Birth Home of Adolf Hitler May Benefit Immigration

Adolf Hitler

The birth home of Adolf Hitler will potentially see completely new usage due to current governmental considerations to use the house as a center for the education of language. The site has seen numerous considerations over the past few decades since the end of the Second World War. The interior ministry of Austria felt that, due to its relation to former dictator Adolf Hitler, the house should be geared toward a good cause.

The current owner of the house has avoided previous suggestions out of worry that the extremist groups of today’s culture might cause harm to the location if it were turned into a memorial which noticeably degraded Nazism or Adolf Hitler. The location has always been guarded against extremist groups, with no possibility provided for residency in the event that such allowances would specifically entice Nazi sympathizers to live there. Before the past two years, the birth home had already been used for a somewhat charitable cause, providing care and tutoring for the learning disabled.

Now, the former Nazi auras of hatred and xenophobia will be combatted by aiding the cause of peaceful immigration. Immigrants still adjusting to new surroundings will be able to attend a school for the benefit of learning their new language, and the former home of Adolf Hitler will also provide a site for other much-needed educational pursuits to allow easier integration of new citizens into the country. The site will need to be refurbished quite a bit, but it has been agreed upon following a long series of discussions and the plan appears to be firmly in place, The Telegraph reports.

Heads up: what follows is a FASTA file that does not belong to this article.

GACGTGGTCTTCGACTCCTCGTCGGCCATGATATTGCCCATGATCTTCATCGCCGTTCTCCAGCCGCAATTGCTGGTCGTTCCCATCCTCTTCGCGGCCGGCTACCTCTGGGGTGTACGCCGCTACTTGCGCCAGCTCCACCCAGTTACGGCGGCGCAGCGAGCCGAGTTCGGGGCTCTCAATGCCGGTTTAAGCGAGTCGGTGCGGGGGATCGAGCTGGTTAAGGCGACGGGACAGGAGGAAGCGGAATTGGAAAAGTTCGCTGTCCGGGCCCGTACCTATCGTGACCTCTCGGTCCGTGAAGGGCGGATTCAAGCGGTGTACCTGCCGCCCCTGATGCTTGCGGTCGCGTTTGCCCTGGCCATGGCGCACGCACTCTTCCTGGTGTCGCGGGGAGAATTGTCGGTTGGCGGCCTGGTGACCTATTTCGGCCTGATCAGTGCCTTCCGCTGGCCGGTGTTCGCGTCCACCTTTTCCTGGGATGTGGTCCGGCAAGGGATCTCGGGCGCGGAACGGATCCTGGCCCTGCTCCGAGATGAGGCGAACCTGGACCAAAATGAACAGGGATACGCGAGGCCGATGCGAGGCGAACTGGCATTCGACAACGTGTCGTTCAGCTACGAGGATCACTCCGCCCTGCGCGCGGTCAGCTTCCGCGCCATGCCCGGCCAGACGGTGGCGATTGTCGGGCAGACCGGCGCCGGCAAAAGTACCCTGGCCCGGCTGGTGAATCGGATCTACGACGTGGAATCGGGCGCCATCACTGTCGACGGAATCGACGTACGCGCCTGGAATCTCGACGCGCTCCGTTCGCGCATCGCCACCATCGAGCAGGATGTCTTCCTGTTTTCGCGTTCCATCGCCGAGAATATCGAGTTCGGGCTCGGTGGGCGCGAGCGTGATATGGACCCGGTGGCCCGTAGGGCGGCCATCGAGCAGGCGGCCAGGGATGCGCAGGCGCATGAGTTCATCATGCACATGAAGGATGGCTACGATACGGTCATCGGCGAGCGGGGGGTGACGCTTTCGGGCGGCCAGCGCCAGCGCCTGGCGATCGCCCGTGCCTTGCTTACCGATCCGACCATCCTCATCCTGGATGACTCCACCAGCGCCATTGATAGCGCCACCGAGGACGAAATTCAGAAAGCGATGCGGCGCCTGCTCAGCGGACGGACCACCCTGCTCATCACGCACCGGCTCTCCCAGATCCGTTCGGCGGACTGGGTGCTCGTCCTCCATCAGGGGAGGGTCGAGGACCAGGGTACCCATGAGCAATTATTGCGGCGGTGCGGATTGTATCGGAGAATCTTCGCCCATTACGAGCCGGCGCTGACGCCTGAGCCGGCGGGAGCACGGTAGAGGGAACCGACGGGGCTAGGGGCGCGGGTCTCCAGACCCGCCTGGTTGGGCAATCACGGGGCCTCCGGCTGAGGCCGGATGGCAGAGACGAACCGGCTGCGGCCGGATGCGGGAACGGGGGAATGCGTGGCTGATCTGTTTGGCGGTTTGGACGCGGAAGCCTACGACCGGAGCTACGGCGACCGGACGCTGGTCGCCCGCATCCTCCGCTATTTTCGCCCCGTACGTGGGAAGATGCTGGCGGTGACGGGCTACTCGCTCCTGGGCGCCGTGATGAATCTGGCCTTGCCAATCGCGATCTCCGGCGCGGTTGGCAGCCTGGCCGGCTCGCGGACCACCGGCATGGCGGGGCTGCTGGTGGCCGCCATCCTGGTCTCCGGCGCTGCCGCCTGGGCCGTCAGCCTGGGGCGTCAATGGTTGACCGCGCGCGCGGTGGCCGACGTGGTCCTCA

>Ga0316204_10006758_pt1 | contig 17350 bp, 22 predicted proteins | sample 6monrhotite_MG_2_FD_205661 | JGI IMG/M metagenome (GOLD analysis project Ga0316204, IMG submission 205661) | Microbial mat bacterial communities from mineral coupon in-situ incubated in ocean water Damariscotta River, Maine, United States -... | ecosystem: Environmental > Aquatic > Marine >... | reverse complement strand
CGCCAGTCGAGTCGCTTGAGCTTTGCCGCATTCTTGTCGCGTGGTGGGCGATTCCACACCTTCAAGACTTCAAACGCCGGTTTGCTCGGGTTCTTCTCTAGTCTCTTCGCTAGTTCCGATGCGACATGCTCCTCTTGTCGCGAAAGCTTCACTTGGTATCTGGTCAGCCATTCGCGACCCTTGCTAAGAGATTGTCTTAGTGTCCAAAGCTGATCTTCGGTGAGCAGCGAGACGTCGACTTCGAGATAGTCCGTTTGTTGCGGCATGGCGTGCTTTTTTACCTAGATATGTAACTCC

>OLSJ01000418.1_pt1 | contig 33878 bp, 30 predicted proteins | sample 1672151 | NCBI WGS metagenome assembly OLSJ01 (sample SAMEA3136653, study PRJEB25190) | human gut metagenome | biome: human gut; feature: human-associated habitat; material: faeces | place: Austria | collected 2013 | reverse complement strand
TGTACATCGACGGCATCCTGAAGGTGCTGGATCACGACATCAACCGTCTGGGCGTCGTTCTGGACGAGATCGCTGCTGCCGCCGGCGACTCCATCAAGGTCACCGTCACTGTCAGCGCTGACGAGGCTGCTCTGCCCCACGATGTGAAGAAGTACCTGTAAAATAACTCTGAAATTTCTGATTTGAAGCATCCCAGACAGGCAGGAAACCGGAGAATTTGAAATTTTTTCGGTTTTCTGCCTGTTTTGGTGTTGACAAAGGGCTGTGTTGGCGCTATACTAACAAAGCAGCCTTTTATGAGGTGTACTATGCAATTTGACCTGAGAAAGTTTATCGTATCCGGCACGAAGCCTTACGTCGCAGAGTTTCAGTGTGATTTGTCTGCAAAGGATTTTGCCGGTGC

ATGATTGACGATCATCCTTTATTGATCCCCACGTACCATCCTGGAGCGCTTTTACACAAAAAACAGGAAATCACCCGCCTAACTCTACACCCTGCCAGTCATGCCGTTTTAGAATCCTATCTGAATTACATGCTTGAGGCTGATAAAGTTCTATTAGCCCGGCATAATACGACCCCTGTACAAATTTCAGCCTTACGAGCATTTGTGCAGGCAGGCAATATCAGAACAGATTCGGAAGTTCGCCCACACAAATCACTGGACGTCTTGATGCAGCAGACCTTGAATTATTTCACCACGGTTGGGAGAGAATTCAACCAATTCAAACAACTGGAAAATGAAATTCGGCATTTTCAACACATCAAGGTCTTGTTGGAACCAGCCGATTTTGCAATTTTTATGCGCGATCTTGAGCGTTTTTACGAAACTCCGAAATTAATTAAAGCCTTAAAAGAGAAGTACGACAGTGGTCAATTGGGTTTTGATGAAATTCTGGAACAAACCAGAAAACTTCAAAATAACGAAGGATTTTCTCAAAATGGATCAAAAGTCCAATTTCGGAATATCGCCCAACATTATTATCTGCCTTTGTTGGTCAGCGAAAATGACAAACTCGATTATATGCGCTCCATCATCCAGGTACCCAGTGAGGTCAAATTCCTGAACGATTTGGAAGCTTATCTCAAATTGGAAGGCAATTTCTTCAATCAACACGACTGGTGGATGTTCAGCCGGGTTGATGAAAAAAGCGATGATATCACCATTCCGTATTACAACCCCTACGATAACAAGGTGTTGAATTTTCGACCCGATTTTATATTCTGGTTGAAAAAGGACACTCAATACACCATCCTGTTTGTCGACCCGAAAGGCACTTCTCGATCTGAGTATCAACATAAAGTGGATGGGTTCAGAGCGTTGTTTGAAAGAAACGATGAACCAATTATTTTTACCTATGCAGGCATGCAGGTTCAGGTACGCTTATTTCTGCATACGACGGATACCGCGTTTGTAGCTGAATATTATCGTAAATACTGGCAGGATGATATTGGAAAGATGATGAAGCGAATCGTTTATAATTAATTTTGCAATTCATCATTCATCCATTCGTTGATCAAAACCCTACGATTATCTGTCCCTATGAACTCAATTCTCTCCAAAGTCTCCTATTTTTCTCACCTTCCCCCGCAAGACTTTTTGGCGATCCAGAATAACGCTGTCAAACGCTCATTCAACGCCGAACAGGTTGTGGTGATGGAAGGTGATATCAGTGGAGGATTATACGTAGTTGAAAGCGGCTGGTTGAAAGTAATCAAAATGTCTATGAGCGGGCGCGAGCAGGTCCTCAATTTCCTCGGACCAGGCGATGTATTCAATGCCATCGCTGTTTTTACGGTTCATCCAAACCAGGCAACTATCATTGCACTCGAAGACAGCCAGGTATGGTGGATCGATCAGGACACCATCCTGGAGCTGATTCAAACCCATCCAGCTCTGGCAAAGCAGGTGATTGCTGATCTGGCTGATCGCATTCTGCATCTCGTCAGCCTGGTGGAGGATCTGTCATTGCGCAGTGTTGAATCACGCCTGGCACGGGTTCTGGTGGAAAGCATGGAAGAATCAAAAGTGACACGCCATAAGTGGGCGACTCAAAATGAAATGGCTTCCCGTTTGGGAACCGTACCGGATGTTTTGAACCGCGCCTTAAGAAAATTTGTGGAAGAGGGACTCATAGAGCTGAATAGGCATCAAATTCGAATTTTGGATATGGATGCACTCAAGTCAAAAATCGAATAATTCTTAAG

The former Third Reich leader only lived in the house for around three years following his birth, but that did not keep it from acquiring a bit of meaning for him. In fact, during his rise to power Adolf Hitler had the house purchased by his secretary. The plan for it at the time was to have the site converted into something of a shrine to the man. The idea was eventually scrapped, and the house was repurchased nine years after the war.

The house of Adolf Hitler has been proposed for many uses, but the interior ministry is relatively certain that their current idea is best. It pays tribute to the ideals which the Allies fought for, and will hopefully allow for greater peace along national borders. It is a fate for the home that Adolf Hitler never could have imagined.